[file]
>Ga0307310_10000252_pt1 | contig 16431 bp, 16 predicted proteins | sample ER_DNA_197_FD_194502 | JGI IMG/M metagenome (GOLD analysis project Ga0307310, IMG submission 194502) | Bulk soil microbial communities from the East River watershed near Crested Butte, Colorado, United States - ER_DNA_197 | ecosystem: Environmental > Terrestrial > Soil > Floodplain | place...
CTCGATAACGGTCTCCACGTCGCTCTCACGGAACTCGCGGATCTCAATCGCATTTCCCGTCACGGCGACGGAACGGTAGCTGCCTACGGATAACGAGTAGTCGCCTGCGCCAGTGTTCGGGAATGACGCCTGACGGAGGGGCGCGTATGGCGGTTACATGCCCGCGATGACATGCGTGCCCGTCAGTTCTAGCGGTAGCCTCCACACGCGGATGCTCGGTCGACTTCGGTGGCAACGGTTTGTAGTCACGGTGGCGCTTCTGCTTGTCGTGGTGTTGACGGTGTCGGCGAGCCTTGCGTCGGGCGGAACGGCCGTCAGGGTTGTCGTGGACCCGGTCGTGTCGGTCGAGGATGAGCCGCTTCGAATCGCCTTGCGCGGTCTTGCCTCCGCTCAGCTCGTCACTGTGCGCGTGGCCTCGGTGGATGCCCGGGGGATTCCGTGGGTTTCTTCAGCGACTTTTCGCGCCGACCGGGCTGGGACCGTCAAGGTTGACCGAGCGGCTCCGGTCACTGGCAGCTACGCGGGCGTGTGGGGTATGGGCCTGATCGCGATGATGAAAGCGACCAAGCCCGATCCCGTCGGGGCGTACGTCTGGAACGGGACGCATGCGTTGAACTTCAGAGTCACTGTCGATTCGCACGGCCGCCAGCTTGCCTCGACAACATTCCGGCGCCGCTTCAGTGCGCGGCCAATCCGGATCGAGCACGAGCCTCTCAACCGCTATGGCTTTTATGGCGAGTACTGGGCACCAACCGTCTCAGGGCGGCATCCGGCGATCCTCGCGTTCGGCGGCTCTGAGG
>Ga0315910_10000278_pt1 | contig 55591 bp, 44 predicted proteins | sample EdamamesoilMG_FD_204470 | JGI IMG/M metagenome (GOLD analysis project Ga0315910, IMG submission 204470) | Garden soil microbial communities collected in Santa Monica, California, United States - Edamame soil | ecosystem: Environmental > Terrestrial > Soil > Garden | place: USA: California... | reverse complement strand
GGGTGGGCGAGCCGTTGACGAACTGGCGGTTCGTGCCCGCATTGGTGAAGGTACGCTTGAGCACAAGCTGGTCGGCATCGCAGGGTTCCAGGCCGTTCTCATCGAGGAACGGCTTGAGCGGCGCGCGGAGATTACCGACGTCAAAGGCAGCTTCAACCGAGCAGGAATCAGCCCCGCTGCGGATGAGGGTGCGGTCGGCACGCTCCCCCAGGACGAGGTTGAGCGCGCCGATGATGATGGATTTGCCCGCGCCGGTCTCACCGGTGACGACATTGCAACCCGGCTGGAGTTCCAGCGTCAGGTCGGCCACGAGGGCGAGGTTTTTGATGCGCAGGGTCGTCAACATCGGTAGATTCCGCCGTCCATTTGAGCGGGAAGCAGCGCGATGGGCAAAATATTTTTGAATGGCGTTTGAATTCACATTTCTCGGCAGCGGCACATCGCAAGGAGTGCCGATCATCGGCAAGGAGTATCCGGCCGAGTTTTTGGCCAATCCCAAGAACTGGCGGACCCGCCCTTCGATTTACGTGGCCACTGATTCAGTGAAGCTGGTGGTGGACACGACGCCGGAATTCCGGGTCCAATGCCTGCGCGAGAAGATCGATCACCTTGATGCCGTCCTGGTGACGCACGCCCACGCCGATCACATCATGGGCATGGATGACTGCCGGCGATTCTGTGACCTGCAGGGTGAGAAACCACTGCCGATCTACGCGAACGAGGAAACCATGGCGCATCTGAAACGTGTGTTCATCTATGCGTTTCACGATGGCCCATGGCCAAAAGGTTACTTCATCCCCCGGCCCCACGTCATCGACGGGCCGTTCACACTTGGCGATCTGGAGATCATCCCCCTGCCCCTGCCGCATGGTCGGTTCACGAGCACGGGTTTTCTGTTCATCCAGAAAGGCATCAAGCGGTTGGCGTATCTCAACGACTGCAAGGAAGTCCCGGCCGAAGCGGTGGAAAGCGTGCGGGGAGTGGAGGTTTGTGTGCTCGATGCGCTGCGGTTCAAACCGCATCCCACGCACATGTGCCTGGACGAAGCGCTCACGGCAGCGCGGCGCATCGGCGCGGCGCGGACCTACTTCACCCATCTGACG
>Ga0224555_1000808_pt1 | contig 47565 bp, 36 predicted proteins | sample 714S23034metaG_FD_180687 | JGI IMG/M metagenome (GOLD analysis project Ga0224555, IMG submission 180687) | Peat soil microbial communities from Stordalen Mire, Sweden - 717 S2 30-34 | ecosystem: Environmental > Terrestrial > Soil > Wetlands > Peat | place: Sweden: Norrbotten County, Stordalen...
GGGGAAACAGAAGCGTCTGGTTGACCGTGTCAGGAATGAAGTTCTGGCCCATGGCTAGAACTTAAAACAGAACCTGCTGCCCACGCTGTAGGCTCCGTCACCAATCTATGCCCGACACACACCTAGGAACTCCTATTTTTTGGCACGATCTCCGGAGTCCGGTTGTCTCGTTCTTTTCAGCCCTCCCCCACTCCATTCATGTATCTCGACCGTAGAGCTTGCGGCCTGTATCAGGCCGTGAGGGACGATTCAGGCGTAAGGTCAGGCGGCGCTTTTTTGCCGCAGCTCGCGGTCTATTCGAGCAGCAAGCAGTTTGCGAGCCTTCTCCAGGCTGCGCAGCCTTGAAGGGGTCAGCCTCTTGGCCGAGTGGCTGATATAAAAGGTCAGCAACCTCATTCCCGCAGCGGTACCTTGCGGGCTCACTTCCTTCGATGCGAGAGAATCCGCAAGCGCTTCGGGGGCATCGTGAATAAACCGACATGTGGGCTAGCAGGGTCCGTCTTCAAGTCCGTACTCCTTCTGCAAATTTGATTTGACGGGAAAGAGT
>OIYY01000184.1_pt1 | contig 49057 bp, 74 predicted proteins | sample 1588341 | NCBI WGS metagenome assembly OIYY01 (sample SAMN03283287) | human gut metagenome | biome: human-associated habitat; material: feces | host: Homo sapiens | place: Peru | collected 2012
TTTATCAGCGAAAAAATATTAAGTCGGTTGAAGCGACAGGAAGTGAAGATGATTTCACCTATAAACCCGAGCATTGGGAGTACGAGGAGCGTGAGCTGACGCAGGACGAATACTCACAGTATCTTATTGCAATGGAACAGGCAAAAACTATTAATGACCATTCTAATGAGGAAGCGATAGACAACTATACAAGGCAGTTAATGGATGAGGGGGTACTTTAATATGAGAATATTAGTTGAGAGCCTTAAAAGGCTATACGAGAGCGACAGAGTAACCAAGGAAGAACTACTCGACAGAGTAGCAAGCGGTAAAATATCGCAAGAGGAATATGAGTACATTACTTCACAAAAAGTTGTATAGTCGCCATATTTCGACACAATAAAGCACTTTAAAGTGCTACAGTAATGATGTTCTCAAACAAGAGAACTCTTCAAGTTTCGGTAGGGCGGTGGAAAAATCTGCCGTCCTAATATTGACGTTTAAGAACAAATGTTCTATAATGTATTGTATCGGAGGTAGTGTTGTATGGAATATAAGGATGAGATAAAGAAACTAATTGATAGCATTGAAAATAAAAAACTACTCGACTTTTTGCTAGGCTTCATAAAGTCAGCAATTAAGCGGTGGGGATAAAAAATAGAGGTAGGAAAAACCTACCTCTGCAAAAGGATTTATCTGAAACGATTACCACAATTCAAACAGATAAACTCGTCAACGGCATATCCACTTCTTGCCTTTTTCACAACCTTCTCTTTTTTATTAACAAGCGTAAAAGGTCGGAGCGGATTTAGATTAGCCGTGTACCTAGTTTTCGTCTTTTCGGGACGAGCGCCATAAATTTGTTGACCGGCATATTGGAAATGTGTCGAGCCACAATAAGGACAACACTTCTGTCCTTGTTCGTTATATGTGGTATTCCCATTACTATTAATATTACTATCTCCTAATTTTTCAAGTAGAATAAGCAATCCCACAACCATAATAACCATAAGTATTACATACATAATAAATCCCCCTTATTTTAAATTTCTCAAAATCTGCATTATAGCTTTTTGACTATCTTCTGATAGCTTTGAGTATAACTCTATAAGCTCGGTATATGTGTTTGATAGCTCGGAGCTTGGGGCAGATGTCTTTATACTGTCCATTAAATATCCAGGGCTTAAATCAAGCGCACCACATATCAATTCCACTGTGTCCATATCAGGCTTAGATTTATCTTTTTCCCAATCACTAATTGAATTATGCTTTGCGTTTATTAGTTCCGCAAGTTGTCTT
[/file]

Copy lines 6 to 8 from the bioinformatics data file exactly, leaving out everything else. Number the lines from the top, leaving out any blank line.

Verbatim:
GGGGAAACAGAAGCGTCTGGTTGACCGTGTCAGGAATGAAGTTCTGGCCCATGGCTAGAACTTAAAACAGAACCTGCTGCCCACGCTGTAGGCTCCGTCACCAATCTATGCCCGACACACACCTAGGAACTCCTATTTTTTGGCACGATCTCCGGAGTCCGGTTGTCTCGTTCTTTTCAGCCCTCCCCCACTCCATTCATGTATCTCGACCGTAGAGCTTGCGGCCTGTATCAGGCCGTGAGGGACGATTCAGGCGTAAGGTCAGGCGGCGCTTTTTTGCCGCAGCTCGCGGTCTATTCGAGCAGCAAGCAGTTTGCGAGCCTTCTCCAGGCTGCGCAGCCTTGAAGGGGTCAGCCTCTTGGCCGAGTGGCTGATATAAAAGGTCAGCAACCTCATTCCCGCAGCGGTACCTTGCGGGCTCACTTCCTTCGATGCGAGAGAATCCGCAAGCGCTTCGGGGGCATCGTGAATAAACCGACATGTGGGCTAGCAGGGTCCGTCTTCAAGTCCGTACTCCTTCTGCAAATTTGATTTGACGGGAAAGAGT
>OIYY01000184.1_pt1 | contig 49057 bp, 74 predicted proteins | sample 1588341 | NCBI WGS metagenome assembly OIYY01 (sample SAMN03283287) | human gut metagenome | biome: human-associated habitat; material: feces | host: Homo sapiens | place: Peru | collected 2012
TTTATCAGCGAAAAAATATTAAGTCGGTTGAAGCGACAGGAAGTGAAGATGATTTCACCTATAAACCCGAGCATTGGGAGTACGAGGAGCGTGAGCTGACGCAGGACGAATACTCACAGTATCTTATTGCAATGGAACAGGCAAAAACTATTAATGACCATTCTAATGAGGAAGCGATAGACAACTATACAAGGCAGTTAATGGATGAGGGGGTACTTTAATATGAGAATATTAGTTGAGAGCCTTAAAAGGCTATACGAGAGCGACAGAGTAACCAAGGAAGAACTACTCGACAGAGTAGCAAGCGGTAAAATATCGCAAGAGGAATATGAGTACATTACTTCACAAAAAGTTGTATAGTCGCCATATTTCGACACAATAAAGCACTTTAAAGTGCTACAGTAATGATGTTCTCAAACAAGAGAACTCTTCAAGTTTCGGTAGGGCGGTGGAAAAATCTGCCGTCCTAATATTGACGTTTAAGAACAAATGTTCTATAATGTATTGTATCGGAGGTAGTGTTGTATGGAATATAAGGATGAGATAAAGAAACTAATTGATAGCATTGAAAATAAAAAACTACTCGACTTTTTGCTAGGCTTCATAAAGTCAGCAATTAAGCGGTGGGGATAAAAAATAGAGGTAGGAAAAACCTACCTCTGCAAAAGGATTTATCTGAAACGATTACCACAATTCAAACAGATAAACTCGTCAACGGCATATCCACTTCTTGCCTTTTTCACAACCTTCTCTTTTTTATTAACAAGCGTAAAAGGTCGGAGCGGATTTAGATTAGCCGTGTACCTAGTTTTCGTCTTTTCGGGACGAGCGCCATAAATTTGTTGACCGGCATATTGGAAATGTGTCGAGCCACAATAAGGACAACACTTCTGTCCTTGTTCGTTATATGTGGTATTCCCATTACTATTAATATTACTATCTCCTAATTTTTCAAGTAGAATAAGCAATCCCACAACCATAATAACCATAAGTATTACATACATAATAAATCCCCCTTATTTTAAATTTCTCAAAATCTGCATTATAGCTTTTTGACTATCTTCTGATAGCTTTGAGTATAACTCTATAAGCTCGGTATATGTGTTTGATAGCTCGGAGCTTGGGGCAGATGTCTTTATACTGTCCATTAAATATCCAGGGCTTAAATCAAGCGCACCACATATCAATTCCACTGTGTCCATATCAGGCTTAGATTTATCTTTTTCCCAATCACTAATTGAATTATGCTTTGCGTTTATTAGTTCCGCAAGTTGTCTT